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Air Force Chief of Staff Gen. Charles Q. Brown, Jr. looks on as Staff Sgt. David Ahn, Kessel Run 3D program manager, demonstrates how to fix code in minutes versus days during a tour of Air Force Life Cycle Management Center Detachment 12, Kessel Run, at their headquarters in Boston, Feb. 16.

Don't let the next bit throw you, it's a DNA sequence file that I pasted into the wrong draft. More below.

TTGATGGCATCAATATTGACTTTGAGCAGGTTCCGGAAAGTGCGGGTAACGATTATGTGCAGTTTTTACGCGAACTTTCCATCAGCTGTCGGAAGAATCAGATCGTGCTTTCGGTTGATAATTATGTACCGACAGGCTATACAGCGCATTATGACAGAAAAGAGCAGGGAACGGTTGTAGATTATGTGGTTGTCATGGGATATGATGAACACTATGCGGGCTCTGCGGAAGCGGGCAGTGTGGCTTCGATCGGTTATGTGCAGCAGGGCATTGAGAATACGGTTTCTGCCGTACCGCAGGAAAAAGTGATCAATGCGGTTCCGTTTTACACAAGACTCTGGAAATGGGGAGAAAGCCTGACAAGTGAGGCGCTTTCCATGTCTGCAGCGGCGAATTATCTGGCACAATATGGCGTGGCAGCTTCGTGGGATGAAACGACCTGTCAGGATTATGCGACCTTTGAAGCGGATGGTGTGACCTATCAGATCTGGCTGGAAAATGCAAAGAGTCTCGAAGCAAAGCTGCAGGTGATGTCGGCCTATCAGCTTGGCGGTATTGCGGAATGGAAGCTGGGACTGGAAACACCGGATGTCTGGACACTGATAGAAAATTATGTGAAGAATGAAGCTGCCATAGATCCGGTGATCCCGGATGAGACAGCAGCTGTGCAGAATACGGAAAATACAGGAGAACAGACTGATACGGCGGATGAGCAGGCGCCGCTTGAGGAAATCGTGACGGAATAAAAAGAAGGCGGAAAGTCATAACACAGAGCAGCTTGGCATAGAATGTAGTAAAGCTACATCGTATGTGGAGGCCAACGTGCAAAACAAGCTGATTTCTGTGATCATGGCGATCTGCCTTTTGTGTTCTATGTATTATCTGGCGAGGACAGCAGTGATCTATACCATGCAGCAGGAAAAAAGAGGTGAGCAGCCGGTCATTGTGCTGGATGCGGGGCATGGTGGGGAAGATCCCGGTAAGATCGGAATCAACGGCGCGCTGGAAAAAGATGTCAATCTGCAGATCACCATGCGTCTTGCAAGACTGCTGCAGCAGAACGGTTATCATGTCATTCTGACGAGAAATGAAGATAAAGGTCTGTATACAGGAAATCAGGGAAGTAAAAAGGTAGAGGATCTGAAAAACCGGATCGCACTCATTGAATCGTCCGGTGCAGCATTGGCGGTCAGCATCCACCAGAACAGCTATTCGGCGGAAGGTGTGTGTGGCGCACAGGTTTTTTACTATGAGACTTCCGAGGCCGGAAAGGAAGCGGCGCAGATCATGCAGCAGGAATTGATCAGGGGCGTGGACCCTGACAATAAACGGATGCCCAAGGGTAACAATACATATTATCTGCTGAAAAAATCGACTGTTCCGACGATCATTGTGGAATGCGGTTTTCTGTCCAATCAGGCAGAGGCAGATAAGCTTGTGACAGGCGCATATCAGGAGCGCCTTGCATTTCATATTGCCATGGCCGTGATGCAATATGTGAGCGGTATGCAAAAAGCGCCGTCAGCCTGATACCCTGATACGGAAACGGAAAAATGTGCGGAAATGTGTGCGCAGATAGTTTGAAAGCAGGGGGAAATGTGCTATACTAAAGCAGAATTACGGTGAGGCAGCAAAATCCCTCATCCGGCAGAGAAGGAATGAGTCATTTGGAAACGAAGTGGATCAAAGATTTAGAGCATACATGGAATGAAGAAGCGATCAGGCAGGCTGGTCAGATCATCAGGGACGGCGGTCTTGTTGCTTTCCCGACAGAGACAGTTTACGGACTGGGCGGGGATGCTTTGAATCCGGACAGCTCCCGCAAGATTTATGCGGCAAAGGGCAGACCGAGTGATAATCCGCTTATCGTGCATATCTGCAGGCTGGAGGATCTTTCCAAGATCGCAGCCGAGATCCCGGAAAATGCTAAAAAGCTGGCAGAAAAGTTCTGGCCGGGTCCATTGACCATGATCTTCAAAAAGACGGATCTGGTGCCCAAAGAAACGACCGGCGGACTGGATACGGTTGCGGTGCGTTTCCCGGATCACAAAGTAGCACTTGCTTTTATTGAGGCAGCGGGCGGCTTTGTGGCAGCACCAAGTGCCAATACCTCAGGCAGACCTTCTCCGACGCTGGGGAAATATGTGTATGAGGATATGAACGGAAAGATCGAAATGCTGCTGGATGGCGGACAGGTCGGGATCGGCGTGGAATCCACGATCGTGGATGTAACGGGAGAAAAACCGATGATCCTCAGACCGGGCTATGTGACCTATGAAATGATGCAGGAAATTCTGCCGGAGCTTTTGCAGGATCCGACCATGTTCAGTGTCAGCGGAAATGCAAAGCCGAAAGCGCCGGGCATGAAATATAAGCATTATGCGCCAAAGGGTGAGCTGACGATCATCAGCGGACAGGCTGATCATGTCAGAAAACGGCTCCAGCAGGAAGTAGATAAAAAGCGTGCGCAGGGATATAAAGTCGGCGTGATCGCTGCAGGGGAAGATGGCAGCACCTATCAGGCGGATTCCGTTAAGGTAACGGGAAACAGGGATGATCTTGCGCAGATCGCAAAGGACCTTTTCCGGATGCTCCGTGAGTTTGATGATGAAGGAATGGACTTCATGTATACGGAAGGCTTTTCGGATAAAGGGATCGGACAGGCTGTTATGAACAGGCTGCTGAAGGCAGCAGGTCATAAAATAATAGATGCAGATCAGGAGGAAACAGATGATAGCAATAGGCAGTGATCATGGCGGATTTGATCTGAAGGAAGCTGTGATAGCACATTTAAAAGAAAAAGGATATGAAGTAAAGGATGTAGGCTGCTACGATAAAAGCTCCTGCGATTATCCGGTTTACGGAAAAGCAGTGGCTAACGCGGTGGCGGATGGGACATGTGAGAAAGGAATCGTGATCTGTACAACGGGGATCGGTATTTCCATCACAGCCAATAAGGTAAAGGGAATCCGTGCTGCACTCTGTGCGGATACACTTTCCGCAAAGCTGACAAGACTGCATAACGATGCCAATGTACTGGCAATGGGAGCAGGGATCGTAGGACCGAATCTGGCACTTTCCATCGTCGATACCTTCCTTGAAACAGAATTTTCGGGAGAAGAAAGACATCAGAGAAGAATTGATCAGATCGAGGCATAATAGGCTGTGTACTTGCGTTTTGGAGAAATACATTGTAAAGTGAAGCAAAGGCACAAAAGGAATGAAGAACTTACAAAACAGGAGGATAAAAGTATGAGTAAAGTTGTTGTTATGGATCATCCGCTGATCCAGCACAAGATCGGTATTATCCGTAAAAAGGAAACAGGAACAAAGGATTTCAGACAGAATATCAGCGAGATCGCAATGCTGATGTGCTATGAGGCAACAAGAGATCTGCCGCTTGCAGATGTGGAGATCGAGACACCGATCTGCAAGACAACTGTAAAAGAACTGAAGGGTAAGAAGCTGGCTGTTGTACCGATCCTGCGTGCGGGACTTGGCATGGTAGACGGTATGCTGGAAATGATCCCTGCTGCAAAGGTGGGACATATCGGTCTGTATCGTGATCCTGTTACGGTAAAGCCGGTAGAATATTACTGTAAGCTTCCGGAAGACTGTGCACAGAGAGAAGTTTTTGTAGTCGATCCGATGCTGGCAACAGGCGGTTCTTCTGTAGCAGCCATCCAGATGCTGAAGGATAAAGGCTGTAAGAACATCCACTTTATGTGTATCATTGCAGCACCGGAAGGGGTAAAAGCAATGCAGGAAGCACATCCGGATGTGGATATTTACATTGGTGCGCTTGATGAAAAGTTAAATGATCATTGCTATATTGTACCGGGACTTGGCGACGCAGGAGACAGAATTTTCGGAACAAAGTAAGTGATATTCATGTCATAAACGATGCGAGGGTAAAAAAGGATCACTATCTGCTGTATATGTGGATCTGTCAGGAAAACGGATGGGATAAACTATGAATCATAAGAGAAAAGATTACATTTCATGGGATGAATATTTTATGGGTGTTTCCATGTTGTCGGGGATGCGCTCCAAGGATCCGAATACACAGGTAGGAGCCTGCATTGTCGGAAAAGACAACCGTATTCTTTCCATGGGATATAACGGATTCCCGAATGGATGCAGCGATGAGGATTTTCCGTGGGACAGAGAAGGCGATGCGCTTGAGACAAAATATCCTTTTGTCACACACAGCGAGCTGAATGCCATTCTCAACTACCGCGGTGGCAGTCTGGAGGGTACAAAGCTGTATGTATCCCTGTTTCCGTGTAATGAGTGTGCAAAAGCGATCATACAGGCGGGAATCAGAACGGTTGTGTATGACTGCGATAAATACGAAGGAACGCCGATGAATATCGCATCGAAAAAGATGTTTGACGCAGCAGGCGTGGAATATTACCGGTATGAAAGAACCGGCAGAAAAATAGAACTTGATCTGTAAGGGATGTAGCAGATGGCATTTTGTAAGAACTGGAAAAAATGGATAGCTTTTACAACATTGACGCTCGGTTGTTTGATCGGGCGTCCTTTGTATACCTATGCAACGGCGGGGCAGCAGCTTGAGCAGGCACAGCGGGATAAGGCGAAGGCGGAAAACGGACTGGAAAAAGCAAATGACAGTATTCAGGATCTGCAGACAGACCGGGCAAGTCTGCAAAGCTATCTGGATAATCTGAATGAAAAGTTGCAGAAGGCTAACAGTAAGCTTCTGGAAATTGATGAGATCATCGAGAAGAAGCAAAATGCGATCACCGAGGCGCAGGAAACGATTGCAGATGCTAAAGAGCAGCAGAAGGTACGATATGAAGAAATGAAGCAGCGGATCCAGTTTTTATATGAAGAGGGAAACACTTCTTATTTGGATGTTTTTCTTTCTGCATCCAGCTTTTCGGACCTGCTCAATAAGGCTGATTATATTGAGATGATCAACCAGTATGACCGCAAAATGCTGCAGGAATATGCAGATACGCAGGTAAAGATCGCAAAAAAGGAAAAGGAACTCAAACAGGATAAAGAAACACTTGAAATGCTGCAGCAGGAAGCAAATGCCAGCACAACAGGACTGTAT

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Virtual Seats Now Available for Open Workshops in October 2021string;#/News/Virtual-Seats-Now-Available-for-Open-Workshops-in-October-2021Virtual Seats Now Available for Open Workshops in October 20212021-09-24T12:00:00Z - News Banner - Open Workshops.png, - News Banner - Open Workshops.png - News Banner - Open Workshops.png<div class="ExternalClassEA367280F055482DBF2112DBEB8766B7"><p>DAU workshops are incredible opportunities to quickly learn about a specific subject and leave with actionable products and information. While we normally present these in small-team formats, it's not always possible to get everyone together even though your program could still benefit from the information and tools provided in our workshops. Our new Open Workshops bridge that gap by offering individuals from different programs and organizations a chance to come together as a team and undergo a DAU workshop while networking with like-minded peers -- plus, you'll walk away with actionable skills that you can apply directly to your program. Seating for these workshops is extremely limited, so register early!</p> <p><strong>Registration is now open for workshops in October, but seats are extremely limited.</strong><br> <br> <strong>WSA 001 DEVSECOPS for the DoD: Fundamentals</strong><br> <em>Provides of overview of DevSecOps in the DoD</em><br> <a href="" rel="noopener noreferrer" target="_blank"></a><br> <br> <strong>WSA 004 Cloud Services Workshop</strong><br> <em>An in-depth exploration of cloud services and information to manage and migrate organizations to cloud environments</em><br> <a href="" rel="noopener noreferrer" target="_blank"></a><br> <br> <strong>WSC 005 Source Selection</strong><br> <em>Provides an overview of the source selection process, which applies to competitive negotiated acquisitions per Federal Acquisition Regulation (FAR) Subpart 15.3 Source Selection, the Defense FAR Supplement Subpart 215.3, and the mandatory DoD Source Selection Procedures, including: reducing potential of protest in a source selection, awarding a superior contract in less time, recognizing the best value proposal for an award.</em><br> <a href=""></a><br> <br> <strong>WSL 008 Supply Chain Management</strong><br> <em>Understand tactical and strategic sourcing and counterfeit parts in the supply chain</em><br> <a href=""></a><br> <br> <strong>WSS 007 Cyber Table Top</strong><br> <em>Create a Threat-Surface attack characterization and CTT Methodology to perform cybersecurity risk management across the DoD acquisition lifecycle</em><br> <a href=""></a><br> <br> <strong>WSS 010 Cyber Training Range</strong><br> <em>Provides hands on laboratory exploration of adversarial cyber threats to DOD networks and weapon systems. Students will learn and execute (in the lab environment) basic offensive cyber techniques, develop system requirements to defeat the threats, implement countermeasures and assess countermeasures effectiveness.</em><br> <a href=""></a></p></div>string;#/News/Virtual-Seats-Now-Available-for-Open-Workshops-in-October-2021